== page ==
Successful educators know that ‘dialogue’ promotes learning much more effectively than ‘monologue’. But it’s very common for an online training session to become a monologue – and thus not as effective as a classroom environment.

Don’t let this happen to you

Let me share a funny story with you. Well – it’s funny to me, in hindsight. First a little background… I’ve been teaching since the early 1990s, I started teaching while in military service, and have taught in some pretty unorthodox places, such as tents, foxholes, bunkers, and while in moving vehicles. Classrooms are what you make of them, and the online classroom is no different. A good instructor must be creative and adaptable. However I was completely unprepared for the online classroom when I first started teaching remotely. Well, on to the story…

Shortly after joining Citrix, I had to deliver an online class to sixteen students (Citrix Partners) scattered throughout the United States. My plan was to use GoToMeeting for the presentation and Q&A session and XenDesktop for the lab portion – pretty simple and typical here at Citrix. I prepared for the class as I always do, reviewing the material and testing the labs. Everything was ready – and I was confident that my years of classroom teaching experience would ensure a successful outcome. I was wrong.

At the appointed time, students began connecting to the GoToMeeting environment and I began introducing myself to them and making chit-chat – just like I always greet students while waiting for class to start. As is typical, certain students had issues with Internet connectivity, speakerphones, muting controls, etc. Anytime you ask someone to do something they don’t normally do, or have never done, these things will happen. This is just part of the human experience. However, this led to the class starting a little late and that added to my stress level as the instructor.

After introductions, it was time to dive into the technical content and that’s when things fell apart – for me. I began my lecture and as I was staring at my computer screen, talking away, I suddenly realized my speech patterns were off, I was short of breath, the normal pauses in my speech were cut short to the point that I wasn’t getting enough oxygen. Was this a heart attack? I was panicking for some unknown reason and I actually blacked out for a few seconds. The students assumed there was a problem with my Internet connection when they couldn’t hear me. It was embarrassing. I had to teach the rest of the class on my back on my office floor, forcing myself to breath properly – pretty strange huh?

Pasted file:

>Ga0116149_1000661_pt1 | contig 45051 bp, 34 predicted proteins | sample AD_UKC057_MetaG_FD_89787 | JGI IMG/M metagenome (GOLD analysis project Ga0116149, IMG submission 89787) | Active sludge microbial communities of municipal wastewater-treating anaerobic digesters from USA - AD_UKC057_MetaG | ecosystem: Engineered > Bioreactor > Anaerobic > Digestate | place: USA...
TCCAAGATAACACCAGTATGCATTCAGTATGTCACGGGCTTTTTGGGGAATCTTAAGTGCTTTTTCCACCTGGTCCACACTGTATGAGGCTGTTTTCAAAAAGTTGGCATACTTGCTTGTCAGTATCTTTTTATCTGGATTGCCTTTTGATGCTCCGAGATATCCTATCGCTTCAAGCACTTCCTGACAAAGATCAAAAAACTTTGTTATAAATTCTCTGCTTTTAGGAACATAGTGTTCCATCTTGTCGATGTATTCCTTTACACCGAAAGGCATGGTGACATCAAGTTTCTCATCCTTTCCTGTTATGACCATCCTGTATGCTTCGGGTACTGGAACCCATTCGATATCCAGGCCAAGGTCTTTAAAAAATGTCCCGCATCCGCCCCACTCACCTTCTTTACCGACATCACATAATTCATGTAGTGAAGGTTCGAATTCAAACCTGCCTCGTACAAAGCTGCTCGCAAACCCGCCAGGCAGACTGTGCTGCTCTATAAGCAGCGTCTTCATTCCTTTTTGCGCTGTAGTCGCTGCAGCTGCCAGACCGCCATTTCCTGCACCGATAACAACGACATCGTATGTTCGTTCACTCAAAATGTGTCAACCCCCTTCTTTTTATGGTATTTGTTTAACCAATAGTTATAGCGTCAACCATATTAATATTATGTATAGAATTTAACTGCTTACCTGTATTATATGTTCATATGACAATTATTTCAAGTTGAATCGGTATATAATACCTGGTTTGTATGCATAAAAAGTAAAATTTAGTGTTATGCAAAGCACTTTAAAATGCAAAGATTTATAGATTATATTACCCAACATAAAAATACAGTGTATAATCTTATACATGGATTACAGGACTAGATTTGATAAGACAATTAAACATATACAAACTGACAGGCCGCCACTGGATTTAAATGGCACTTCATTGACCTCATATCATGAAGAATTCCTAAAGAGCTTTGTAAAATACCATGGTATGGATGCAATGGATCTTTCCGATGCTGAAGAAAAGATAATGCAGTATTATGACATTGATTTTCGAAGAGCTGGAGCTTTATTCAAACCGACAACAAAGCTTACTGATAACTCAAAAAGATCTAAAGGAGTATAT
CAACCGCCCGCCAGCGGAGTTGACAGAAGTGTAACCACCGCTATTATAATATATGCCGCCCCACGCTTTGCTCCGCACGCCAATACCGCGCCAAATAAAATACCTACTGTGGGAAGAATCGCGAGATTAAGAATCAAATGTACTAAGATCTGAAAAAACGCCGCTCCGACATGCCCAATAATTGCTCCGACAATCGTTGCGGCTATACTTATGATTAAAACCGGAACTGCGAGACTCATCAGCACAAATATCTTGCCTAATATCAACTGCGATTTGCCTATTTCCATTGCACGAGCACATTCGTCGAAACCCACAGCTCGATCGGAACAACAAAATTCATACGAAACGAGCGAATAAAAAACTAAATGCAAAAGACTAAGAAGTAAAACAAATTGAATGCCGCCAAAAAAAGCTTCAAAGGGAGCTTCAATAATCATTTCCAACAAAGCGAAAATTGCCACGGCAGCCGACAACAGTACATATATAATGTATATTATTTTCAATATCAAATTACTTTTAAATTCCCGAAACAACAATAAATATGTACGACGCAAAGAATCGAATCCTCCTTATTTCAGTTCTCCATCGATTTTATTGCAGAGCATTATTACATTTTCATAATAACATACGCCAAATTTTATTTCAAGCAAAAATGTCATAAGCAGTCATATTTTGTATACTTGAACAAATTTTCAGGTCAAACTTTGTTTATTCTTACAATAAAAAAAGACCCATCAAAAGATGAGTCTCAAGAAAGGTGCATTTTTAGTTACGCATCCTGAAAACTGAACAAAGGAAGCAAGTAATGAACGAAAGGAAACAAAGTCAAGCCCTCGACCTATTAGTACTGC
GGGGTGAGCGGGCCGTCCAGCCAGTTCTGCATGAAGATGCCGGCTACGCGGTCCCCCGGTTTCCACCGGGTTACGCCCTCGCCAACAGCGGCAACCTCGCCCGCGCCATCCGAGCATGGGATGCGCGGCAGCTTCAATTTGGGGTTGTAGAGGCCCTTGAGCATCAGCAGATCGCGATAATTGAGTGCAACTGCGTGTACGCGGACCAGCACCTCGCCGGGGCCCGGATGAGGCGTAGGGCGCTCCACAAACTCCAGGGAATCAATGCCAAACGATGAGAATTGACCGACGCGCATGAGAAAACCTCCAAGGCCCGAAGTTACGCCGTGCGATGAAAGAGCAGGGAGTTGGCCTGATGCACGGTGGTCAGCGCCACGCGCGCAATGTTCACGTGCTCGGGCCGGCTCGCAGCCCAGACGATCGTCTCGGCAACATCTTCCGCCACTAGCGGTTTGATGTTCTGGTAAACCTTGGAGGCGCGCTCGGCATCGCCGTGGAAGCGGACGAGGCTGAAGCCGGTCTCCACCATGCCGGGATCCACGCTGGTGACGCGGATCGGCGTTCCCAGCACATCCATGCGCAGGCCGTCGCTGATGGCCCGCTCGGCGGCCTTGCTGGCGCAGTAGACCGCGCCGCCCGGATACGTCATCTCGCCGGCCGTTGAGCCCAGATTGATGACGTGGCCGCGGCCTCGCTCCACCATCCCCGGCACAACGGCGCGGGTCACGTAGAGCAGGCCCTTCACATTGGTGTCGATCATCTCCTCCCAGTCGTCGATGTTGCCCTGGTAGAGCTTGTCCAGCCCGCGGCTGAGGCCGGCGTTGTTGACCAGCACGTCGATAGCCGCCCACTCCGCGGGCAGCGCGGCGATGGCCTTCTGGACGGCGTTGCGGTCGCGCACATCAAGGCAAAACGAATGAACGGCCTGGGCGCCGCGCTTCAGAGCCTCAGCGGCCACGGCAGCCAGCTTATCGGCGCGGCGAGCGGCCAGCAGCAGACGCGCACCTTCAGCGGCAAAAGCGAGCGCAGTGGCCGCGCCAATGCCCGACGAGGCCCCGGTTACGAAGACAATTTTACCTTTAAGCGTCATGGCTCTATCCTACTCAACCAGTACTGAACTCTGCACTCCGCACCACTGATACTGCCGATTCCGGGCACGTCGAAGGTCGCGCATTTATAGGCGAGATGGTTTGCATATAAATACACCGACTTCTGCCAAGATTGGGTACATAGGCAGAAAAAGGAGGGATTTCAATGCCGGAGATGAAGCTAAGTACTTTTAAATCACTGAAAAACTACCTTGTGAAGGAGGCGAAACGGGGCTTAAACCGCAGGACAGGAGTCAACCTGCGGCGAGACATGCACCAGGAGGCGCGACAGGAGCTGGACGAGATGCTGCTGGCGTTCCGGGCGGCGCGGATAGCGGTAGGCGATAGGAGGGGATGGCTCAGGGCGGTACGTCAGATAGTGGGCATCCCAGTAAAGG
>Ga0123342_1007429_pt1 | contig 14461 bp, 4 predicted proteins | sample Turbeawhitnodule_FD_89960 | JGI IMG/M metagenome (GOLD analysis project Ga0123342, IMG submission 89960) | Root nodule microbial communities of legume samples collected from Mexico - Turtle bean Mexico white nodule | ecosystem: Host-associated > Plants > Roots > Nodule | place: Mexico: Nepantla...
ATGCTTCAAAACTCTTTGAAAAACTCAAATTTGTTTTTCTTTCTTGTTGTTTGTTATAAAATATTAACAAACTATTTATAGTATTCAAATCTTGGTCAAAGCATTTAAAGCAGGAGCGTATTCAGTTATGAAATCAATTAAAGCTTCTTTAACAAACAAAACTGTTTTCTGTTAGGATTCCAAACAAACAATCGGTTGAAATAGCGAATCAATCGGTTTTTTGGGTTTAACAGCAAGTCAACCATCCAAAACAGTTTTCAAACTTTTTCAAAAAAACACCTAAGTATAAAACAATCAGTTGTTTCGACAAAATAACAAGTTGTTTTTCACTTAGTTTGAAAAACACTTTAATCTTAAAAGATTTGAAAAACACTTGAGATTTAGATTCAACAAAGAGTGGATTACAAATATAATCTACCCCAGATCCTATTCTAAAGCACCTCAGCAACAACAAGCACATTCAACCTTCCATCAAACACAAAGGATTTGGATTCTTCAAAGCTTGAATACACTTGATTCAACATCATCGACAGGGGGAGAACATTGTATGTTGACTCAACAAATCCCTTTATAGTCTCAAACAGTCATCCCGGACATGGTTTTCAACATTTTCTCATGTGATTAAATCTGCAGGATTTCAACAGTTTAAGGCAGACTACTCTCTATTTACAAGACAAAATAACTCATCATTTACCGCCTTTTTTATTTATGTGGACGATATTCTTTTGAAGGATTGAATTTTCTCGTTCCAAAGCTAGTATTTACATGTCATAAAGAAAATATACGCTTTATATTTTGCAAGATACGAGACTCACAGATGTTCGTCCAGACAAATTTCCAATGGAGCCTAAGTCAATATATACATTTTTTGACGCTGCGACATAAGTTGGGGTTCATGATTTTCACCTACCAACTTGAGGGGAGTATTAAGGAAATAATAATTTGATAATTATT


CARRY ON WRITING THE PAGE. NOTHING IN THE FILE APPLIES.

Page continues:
Why did this happen to an experienced instructor?
It happened because I was totally unprepared for the online classroom. In a normal classroom environment I tend to walk around the room, pause for effect, ask questions of the students, and write on a whiteboard – and what am I doing during these moments? Breathing! But time is compressed when all you have to do is sit at your computer, talk and click a mouse. So the time I normally spent breathing, I filled with words and deprived myself of oxygen.

Why do I share this embarrassing story with you? Well, besides the fact that I think we should all be able to laugh at ourselves, I do it to illustrate that there really is something special about online teaching and that the moment we take something for granted, we should plan on being surprised…
This strange experience is the whole impetus behind this three part article. I want to help other ‘traditional’ instructors prepare for doing things differently, in the online learning realm. But if you’re not already an experienced instructor, I have something for you too. The good news is – the basics of good instructional techniques still apply in the online classroom. So for some of you, this will all be a refresher course.

Please continue to part two of this article, where we’ll look at some best practices and suggestions for delivering effective online training.